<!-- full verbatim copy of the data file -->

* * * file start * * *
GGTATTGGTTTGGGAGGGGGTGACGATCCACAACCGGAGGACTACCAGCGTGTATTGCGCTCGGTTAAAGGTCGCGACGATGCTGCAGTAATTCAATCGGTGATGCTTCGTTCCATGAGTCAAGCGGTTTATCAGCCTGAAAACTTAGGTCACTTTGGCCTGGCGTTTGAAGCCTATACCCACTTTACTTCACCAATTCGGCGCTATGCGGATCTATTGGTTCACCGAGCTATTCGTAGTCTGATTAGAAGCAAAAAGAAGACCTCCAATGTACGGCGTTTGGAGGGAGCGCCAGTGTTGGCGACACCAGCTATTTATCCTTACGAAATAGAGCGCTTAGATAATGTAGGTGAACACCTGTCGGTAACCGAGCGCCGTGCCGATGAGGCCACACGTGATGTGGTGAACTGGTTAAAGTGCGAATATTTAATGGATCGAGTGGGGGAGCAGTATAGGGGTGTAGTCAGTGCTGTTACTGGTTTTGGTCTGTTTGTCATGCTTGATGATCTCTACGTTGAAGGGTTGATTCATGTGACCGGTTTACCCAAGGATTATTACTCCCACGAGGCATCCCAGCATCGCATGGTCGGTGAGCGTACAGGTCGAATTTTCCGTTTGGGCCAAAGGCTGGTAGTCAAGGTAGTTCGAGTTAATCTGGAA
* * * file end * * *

GGTATTGGTTTGGGAGGGGGTGACGATCCACAACCGGAGGACTACCAGCGTGTATTGCGCTCGGTTAAAGGTCGCGACGATGCTGCAGTAATTCAATCGGTGATGCTTCGTTCCATGAGTCAAGCGGTTTATCAGCCTGAAAACTTAGGTCACTTTGGCCTGGCGTTTGAAGCCTATACCCACTTTACTTCACCAATTCGGCGCTATGCGGATCTATTGGTTCACCGAGCTATTCGTAGTCTGATTAGAAGCAAAAAGAAGACCTCCAATGTACGGCGTTTGGAGGGAGCGCCAGTGTTGGCGACACCAGCTATTTATCCTTACGAAATAGAGCGCTTAGATAATGTAGGTGAACACCTGTCGGTAACCGAGCGCCGTGCCGATGAGGCCACACGTGATGTGGTGAACTGGTTAAAGTGCGAATATTTAATGGATCGAGTGGGGGAGCAGTATAGGGGTGTAGTCAGTGCTGTTACTGGTTTTGGTCTGTTTGTCATGCTTGATGATCTCTACGTTGAAGGGTTGATTCATGTGACCGGTTTACCCAAGGATTATTACTCCCACGAGGCATCCCAGCATCGCATGGTCGGTGAGCGTACAGGTCGAATTTTCCGTTTGGGCCAAAGGCTGGTAGTCAAGGTAGTTCGAGTTAATCTGGAA